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Business Tips: How to Get the Jargon

Contributed by Ultimate Vocabulary

The first time you sit in a meeting at a new job, you might get lost in the sea of new terminology the experienced people around you are using. The task of learning business vocabulary can be daunting, especially if at first you hear many words that you don’t understand. You might hear words you thought you knew, but used in a different way.

You’ll probably also hear many terms you’ve never heard before, specific to your industry. Getting a good grasp on business English will help you before you start a new job. You can also jumpstart a promising career in the business industry if you have the verbal advantage over other employees who haven’t put the time in to study these words.  

Like all vocabulary improvement study, learning business English is not merely learning about the various jargons (jargon means terminology specific to a field or group of people) used in your industry or any other. Jargon is just one part of business English, and knowing a word’s definition is not enough. You also need to learn how the terms are used correctly in context so you can easily incorporate them in your conversations or written presentations. 

Learning more about jargon is the first step to being a successful participant in your business, no matter the industry. It has been proven time and again that people often fail to progress in the business industry because they do not fully understand certain necessary terminology.  

Tips To Learn Jargon And Improve Vocabulary 

Business vocabulary is largely made up of jargon, the words each type of business uses to describe what it does, the items the work uses, the roles of the people involved, and the products it creates. You should start learning the jargon of your particular industry as soon as possible to build vocabulary you’ll need later.  

1. Know the common jargon. 

Learn the basics first. There’s a core set of terms that is common across most industries that you’ll need to know no matter where you work. For example, because all businesses need to track where their money goes, so even if you’re not in the accounting department, you’ll want to know terms like P/E ratio and general ledger and capital expenditure. Most of these terms remain in use for many years, so don’t worry that you’re wasting time on words you’ll never come across. Many of these terms and words can be found in reference books on business vocabulary, either at the public library or on line. Familiarize yourself with at least 10 words a day.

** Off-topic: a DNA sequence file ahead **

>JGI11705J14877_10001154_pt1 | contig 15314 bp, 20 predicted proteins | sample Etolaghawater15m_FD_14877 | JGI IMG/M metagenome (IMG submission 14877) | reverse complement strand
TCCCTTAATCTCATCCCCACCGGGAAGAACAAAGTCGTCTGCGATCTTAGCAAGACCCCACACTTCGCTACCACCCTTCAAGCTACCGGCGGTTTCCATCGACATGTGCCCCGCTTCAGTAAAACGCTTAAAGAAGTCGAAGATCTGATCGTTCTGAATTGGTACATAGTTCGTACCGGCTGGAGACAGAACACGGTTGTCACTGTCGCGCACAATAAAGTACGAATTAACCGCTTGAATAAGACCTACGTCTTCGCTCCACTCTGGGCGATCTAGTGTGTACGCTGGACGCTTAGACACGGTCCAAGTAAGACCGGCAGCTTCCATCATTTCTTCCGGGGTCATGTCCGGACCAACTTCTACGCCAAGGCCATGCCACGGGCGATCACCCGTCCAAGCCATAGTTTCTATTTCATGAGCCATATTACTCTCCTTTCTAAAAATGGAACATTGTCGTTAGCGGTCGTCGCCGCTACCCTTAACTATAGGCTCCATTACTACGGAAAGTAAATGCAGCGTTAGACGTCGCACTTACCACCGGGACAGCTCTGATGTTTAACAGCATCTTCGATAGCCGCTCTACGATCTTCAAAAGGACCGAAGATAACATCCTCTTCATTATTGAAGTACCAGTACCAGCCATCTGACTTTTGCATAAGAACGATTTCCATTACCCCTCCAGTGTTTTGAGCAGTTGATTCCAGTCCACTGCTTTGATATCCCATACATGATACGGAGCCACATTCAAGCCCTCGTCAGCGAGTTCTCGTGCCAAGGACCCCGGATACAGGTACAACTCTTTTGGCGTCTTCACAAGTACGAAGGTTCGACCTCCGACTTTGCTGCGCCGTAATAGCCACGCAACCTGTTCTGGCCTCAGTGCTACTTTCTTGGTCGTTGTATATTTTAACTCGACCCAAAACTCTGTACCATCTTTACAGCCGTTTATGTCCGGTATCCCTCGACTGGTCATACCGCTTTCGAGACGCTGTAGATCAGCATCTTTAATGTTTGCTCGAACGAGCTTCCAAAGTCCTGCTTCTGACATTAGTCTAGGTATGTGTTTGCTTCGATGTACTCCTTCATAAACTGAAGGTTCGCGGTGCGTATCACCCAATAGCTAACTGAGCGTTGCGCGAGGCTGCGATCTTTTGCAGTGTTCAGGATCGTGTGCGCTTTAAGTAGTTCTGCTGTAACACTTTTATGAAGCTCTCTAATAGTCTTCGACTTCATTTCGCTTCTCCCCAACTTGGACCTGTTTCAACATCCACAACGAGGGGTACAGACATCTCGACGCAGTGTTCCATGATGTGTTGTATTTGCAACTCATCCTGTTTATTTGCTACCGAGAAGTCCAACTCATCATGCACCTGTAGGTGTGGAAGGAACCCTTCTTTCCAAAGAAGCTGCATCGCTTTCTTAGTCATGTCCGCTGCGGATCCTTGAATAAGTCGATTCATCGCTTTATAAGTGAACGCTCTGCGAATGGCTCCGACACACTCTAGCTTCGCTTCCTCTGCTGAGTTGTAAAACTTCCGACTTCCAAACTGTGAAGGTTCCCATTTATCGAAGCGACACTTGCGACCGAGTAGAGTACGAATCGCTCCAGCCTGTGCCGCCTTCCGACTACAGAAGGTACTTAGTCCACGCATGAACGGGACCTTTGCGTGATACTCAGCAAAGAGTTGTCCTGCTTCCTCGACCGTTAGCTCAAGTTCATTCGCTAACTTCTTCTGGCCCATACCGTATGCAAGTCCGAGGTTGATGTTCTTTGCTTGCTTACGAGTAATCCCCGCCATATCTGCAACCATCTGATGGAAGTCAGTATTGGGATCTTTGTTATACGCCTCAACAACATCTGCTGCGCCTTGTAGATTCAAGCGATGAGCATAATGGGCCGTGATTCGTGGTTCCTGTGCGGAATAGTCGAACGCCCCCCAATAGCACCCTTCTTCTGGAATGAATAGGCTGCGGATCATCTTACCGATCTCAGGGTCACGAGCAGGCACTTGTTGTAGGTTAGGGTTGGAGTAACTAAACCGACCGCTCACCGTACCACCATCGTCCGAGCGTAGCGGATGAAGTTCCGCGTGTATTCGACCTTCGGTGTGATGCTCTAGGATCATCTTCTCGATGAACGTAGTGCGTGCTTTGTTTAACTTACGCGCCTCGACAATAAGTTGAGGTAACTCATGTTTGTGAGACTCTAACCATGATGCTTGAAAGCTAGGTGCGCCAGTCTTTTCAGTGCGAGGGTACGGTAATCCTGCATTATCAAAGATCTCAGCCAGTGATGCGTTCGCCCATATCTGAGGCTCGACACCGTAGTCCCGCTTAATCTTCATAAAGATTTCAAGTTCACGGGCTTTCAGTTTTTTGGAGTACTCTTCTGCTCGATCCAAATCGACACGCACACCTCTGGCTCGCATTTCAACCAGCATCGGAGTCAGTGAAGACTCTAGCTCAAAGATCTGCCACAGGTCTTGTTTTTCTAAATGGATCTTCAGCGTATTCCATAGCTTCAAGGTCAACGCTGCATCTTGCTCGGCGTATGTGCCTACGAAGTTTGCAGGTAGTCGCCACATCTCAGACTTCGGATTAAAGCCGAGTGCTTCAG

The basics are the foundation of your business career, but you also need to learn the terms specific to your job and industry. The best way to do this is to build on the basic terms that you know, and research the jargon used in your field. Get example of the terminology and try using them if you can. Learning and application go together, and more often than not, the terms will stay in your memory better if you apply them in real life. Don’t be afraid of making mistakes at first - it’s all part of the learning process. 

2. Read the business section of newspapers.  

Reading is power. You can pick up a lot of words through reading alone. The best part about this process is that most articles focus on one topic, so you can get a good cross-section of the vocabulary and really dig deeper into the jargon used

An advantage to using newspapers as your reference is that you can jot down new words as they are added to the jargon. Business vocabulary is a lot like fashion. Something new is introduced every week in one industry or another, and you have to be on the lookout for the current trends in business. Trends come and go, so you’ll find some words being phased out over time. To stay current, keep track of the latest terminology by reading the business section of local and national newspapers. 

3. Subscribe to business magazines.  

Business magazines are often more useful than newspapers, because they are written for people in the industry, not the general public, and so will use more jargon (and use it correctly). The publications might also feature stories of successful people in the industry, giving you hints on how you can better your own career prospects.  

4. Read business blogs.  

Your business vocabulary can be enhanced further with the help of business blogs. More and more people are going on the internet to share their expertise in a variety of fields. You can find lots of business blogs that offer vital information that can help improve your vocabulary as well as your knowledge of the latest trends. Sign up for the blog’s news feed to get current reports and articles, which will allow you to keep track of the blogs and stay updated. 

You might also want to join a community of business-oriented people, such as an on-line discussion group or local city club or lunch meeting. The atmosphere in these gatherings is more relaxed so you can ask questions about terms you don’t understand.

 

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